At home in Tanga, with my mother,who was blessed with a green thumb, wewent into a seedling plant business aswell as a home-based food processingbusiness. Unfortunately, this excitingbeginning was suddenly interrupted in am a n n e r t h a t h a d f a r - r e a c h i n gconsequences for our family and for theeconomy of Tanzania.
In late 1970 and 1971, as aconsequence of nationalisation, manyAsians lost their business assets, farmsand plantations, and everything else wepossessed. There was a group ofEgertonians in Tanzania who had kept inclose touch since graduation, and in thespirit of oneness built up over the years,we collectively decided to look for theproverbial greener pastures elsewhere. Inthe course of twelve months, ten of uslanded in Canada, many finding home inEdmonton. Over the next five years weattracted other friends, besides bringingour parents and siblings.
Canada is a country with a strong civil society, respect for democracy, andcivil society, respect for democracy, andappreciation for pluralism. It also ensuressecurity of property and business. Westarted building our new lives there. Overthe years, we Egertonians flourished inbusiness, politics, philanthropy, andglobal citizenship. Our children attendedthe best schools we could wish for andprospered too.
I have been involved in multiplebusiness ventures, including financialplanning, building a chain of retail stores,real estate development, coordinatingi n t e r n a t i o n a l r e c r u i t m e n t o fprofessionals, and providing advice forother immigrant communities inbusiness and real estate.
I was the first Edmonton ChapterChair of the Aga Khan DevelopmentNetwork (AKDN), an organisationwhich provides various types ofassistance to the developing world. Oneof our first activities was to organise apartnership walk in Edmonton in 1985.From an initial number of 145 walkerswe have now reached 4,000. Thesewalkers get donation pledges for projectsin various countries in Africa and Asia.Our collaborative work with the AgaKhan University in Karachi, Pakistan,has been recognised by His Highness the Aga Khan.Aga Khan.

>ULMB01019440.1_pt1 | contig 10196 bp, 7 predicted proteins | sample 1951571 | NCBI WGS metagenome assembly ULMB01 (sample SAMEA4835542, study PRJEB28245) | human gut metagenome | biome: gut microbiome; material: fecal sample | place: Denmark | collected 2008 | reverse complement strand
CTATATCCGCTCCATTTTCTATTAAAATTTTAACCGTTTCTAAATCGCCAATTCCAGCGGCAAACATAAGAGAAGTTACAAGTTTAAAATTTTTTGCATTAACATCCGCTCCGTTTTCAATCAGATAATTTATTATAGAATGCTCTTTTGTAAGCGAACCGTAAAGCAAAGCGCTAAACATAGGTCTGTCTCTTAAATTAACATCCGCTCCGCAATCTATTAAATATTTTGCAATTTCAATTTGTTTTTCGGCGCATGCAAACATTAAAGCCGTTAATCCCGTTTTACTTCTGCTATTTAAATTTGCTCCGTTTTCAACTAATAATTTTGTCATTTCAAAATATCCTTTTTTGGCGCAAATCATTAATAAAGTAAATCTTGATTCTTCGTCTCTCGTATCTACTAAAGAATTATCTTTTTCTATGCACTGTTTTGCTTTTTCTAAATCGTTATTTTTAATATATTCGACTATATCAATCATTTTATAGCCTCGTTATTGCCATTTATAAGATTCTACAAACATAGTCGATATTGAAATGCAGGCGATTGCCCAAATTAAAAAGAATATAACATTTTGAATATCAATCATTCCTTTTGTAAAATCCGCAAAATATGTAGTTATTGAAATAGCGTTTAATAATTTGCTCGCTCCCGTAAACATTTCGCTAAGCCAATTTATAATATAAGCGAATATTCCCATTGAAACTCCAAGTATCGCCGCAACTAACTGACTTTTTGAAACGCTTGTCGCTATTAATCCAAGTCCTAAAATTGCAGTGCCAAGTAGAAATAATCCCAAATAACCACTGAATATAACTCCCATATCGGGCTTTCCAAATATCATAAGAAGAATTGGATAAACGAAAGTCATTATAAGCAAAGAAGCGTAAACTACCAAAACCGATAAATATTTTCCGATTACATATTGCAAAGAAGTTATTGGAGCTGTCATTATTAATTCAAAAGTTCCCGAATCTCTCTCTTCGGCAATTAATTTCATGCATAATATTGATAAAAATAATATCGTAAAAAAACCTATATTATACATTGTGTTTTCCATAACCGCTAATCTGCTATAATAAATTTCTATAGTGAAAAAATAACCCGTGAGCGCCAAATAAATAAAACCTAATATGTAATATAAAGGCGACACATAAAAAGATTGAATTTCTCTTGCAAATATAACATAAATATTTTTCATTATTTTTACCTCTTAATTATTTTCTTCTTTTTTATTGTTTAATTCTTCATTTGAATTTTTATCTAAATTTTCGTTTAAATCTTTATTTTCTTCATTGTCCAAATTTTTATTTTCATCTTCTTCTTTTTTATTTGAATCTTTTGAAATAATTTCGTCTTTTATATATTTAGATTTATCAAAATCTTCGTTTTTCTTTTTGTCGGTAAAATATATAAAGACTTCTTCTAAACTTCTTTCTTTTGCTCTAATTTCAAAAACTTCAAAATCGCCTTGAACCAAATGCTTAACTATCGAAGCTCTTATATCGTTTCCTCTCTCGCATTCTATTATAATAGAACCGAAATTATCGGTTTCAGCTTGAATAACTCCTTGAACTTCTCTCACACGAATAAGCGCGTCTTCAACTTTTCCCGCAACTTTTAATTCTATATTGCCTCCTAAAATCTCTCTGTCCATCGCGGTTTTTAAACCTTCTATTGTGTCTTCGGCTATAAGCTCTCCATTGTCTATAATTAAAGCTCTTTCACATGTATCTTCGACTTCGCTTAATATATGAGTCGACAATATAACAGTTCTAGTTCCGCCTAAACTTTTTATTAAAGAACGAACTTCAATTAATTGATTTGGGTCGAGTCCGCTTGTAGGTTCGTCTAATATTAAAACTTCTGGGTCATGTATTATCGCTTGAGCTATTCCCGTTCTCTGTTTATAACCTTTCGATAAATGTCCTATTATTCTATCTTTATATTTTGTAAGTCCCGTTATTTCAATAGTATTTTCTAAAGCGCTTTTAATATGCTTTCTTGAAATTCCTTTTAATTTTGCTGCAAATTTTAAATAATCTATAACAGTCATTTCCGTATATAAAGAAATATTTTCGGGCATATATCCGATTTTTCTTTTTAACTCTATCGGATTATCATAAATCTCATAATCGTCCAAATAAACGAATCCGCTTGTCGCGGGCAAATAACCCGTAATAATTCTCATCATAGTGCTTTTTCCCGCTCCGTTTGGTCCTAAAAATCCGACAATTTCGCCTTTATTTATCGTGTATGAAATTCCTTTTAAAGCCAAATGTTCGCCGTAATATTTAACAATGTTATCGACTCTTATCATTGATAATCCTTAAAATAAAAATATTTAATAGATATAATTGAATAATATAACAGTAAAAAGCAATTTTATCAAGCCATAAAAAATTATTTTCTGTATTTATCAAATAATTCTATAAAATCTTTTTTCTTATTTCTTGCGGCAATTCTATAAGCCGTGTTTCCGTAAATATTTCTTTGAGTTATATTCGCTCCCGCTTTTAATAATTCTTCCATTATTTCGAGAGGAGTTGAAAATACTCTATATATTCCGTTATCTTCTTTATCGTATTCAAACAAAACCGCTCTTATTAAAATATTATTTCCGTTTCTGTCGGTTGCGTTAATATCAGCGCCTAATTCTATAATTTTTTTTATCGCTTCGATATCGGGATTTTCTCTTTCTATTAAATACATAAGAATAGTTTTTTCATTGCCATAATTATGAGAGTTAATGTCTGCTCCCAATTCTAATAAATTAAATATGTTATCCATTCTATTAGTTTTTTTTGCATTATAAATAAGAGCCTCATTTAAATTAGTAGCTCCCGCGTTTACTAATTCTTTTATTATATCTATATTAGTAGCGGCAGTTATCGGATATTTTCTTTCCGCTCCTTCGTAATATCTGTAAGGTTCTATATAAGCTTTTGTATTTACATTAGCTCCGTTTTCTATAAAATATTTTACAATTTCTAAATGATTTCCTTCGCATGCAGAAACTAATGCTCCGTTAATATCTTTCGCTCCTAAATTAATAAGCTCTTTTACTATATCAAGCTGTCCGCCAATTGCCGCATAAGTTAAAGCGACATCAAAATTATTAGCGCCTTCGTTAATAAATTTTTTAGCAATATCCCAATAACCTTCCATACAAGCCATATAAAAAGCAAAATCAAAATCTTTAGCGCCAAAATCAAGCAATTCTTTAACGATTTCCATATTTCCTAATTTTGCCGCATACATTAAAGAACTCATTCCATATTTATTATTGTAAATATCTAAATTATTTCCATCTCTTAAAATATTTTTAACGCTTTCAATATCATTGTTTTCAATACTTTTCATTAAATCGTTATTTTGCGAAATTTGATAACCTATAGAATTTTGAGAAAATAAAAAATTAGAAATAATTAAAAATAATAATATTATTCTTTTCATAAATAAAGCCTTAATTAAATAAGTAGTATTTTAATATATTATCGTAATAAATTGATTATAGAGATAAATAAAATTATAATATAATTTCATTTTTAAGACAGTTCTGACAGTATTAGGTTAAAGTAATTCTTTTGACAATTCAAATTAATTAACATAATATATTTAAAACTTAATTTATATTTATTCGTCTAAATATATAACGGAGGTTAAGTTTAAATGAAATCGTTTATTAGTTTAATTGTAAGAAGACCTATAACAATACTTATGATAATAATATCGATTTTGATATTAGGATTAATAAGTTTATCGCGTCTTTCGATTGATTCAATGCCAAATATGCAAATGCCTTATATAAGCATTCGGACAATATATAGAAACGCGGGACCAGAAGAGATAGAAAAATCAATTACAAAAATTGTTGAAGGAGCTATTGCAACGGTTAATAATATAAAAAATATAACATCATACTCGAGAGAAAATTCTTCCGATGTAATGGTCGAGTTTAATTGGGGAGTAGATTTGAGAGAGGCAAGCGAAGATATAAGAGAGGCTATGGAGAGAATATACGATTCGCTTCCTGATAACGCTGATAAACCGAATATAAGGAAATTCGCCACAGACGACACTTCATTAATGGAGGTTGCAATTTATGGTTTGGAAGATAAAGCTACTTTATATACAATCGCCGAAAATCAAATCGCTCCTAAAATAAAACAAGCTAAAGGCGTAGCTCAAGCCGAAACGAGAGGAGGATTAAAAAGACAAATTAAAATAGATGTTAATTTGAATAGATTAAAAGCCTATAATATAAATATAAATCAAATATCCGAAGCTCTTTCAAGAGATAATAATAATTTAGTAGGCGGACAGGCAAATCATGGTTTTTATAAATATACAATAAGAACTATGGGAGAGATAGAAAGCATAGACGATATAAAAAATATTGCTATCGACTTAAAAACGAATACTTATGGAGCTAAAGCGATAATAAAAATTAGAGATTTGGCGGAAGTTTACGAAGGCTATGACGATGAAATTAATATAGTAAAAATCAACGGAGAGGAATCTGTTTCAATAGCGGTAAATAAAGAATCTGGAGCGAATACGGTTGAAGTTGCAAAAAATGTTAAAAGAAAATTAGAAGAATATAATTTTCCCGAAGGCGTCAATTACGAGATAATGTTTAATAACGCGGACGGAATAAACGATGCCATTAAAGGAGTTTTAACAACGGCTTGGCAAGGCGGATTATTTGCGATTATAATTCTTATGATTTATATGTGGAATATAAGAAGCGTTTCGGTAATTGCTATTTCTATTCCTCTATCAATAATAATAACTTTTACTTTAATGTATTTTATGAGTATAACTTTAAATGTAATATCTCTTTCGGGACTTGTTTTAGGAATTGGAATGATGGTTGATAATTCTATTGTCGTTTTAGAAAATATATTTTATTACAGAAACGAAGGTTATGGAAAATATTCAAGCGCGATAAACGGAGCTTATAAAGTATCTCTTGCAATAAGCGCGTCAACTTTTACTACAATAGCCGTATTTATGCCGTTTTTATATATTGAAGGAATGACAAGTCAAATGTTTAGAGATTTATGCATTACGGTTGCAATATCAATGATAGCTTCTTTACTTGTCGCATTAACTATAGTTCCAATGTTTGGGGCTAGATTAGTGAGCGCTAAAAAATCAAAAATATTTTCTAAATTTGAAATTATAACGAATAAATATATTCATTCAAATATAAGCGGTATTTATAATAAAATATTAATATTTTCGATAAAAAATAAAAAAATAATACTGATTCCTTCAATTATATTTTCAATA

I was also instrumental in gettingthree Ismaili Centers established inEdmonton. I am presently involved insetting up a multigenerational housingfor senior citizens near one of theCentres.
The Nazarali family has also beensupporting political campaigns inCanada for the last forty years. This hasled to close associations with manypoliticians, including Prime MinisterStephen Harper and Prime MinisterJustin Trudeau of Canada.
My joy of assisting development inAfrica never stops. As President of theCanada-Tanzania Business Council, Iwas able to host President JakayaKikwete of Tanzania twice in Canada.Building capacity for the youth hasbeen another focus in my efforts, and Imake sure that my generation as a wholetakes pride in this endeavour. In thisparticular initiative, I have sought andfound alignments with many similarorganisations.In all I do, I am deeply conscious ofhow Egerton College has taught me toresolve local issues with global solutions.